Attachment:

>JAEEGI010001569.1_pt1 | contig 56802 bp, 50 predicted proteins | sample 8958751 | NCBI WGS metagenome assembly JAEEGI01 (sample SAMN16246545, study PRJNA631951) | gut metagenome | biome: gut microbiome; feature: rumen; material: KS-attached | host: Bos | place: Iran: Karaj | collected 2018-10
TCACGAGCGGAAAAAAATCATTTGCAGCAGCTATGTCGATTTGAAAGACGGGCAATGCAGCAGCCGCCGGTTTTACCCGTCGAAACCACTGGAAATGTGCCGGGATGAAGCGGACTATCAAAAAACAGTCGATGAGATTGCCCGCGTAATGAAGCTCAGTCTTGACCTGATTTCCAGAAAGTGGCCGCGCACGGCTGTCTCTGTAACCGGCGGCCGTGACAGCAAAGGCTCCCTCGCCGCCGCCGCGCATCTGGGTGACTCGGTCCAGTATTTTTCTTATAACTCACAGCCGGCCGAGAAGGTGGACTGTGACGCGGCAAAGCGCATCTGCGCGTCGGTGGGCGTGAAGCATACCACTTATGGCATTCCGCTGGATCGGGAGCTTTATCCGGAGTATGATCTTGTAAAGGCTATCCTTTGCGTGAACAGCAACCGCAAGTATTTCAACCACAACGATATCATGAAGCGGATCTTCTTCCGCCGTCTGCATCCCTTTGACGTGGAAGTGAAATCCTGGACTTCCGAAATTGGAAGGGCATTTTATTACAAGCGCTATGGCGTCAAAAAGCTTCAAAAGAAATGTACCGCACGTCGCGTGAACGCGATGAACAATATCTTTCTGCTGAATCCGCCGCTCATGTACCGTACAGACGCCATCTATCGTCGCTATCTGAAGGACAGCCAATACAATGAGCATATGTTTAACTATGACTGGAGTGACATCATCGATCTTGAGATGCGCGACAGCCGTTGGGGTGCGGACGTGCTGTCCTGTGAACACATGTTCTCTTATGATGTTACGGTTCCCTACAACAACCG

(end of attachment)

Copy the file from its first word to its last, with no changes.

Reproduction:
>JAEEGI010001569.1_pt1 | contig 56802 bp, 50 predicted proteins | sample 8958751 | NCBI WGS metagenome assembly JAEEGI01 (sample SAMN16246545, study PRJNA631951) | gut metagenome | biome: gut microbiome; feature: rumen; material: KS-attached | host: Bos | place: Iran: Karaj | collected 2018-10
TCACGAGCGGAAAAAAATCATTTGCAGCAGCTATGTCGATTTGAAAGACGGGCAATGCAGCAGCCGCCGGTTTTACCCGTCGAAACCACTGGAAATGTGCCGGGATGAAGCGGACTATCAAAAAACAGTCGATGAGATTGCCCGCGTAATGAAGCTCAGTCTTGACCTGATTTCCAGAAAGTGGCCGCGCACGGCTGTCTCTGTAACCGGCGGCCGTGACAGCAAAGGCTCCCTCGCCGCCGCCGCGCATCTGGGTGACTCGGTCCAGTATTTTTCTTATAACTCACAGCCGGCCGAGAAGGTGGACTGTGACGCGGCAAAGCGCATCTGCGCGTCGGTGGGCGTGAAGCATACCACTTATGGCATTCCGCTGGATCGGGAGCTTTATCCGGAGTATGATCTTGTAAAGGCTATCCTTTGCGTGAACAGCAACCGCAAGTATTTCAACCACAACGATATCATGAAGCGGATCTTCTTCCGCCGTCTGCATCCCTTTGACGTGGAAGTGAAATCCTGGACTTCCGAAATTGGAAGGGCATTTTATTACAAGCGCTATGGCGTCAAAAAGCTTCAAAAGAAATGTACCGCACGTCGCGTGAACGCGATGAACAATATCTTTCTGCTGAATCCGCCGCTCATGTACCGTACAGACGCCATCTATCGTCGCTATCTGAAGGACAGCCAATACAATGAGCATATGTTTAACTATGACTGGAGTGACATCATCGATCTTGAGATGCGCGACAGCCGTTGGGGTGCGGACGTGCTGTCCTGTGAACACATGTTCTCTTATGATGTTACGGTTCCCTACAACAACCG